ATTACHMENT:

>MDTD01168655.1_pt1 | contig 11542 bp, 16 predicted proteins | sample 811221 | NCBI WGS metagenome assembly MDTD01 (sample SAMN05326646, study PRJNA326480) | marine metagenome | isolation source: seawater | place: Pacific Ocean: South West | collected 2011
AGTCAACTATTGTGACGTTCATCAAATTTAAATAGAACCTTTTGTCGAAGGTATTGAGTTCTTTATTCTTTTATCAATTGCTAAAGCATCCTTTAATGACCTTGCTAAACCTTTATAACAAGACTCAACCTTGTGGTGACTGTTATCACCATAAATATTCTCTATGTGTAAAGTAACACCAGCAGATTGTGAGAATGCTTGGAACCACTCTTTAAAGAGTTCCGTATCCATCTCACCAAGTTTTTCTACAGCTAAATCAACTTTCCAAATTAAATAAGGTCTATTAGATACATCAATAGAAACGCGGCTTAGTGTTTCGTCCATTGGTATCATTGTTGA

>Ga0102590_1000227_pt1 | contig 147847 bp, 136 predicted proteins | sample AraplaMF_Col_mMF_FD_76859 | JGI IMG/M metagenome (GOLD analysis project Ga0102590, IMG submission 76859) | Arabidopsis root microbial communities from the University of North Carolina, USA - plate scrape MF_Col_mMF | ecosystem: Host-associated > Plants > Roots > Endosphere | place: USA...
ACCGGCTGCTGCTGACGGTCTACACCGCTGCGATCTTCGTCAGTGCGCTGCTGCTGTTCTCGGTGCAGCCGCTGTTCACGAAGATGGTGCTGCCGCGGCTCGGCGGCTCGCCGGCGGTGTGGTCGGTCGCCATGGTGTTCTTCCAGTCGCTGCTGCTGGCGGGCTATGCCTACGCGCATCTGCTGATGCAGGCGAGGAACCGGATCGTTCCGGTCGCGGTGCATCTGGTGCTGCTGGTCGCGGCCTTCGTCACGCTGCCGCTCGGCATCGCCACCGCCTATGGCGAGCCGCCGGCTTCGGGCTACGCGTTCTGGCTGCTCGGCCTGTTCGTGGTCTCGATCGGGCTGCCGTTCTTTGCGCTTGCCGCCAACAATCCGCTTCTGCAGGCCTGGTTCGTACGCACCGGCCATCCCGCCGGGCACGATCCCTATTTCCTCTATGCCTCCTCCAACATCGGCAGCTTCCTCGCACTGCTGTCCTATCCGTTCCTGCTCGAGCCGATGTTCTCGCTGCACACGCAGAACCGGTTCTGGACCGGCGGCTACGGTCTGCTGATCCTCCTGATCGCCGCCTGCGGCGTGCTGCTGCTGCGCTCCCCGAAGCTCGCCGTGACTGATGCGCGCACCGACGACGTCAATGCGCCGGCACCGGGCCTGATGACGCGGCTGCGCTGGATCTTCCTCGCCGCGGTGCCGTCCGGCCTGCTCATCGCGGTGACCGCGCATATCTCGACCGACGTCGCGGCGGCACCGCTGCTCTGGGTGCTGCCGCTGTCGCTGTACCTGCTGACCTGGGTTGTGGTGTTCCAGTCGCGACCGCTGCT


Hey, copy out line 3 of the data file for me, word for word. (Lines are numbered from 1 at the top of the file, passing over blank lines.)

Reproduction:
>Ga0102590_1000227_pt1 | contig 147847 bp, 136 predicted proteins | sample AraplaMF_Col_mMF_FD_76859 | JGI IMG/M metagenome (GOLD analysis project Ga0102590, IMG submission 76859) | Arabidopsis root microbial communities from the University of North Carolina, USA - plate scrape MF_Col_mMF | ecosystem: Host-associated > Plants > Roots > Endosphere | place: USA...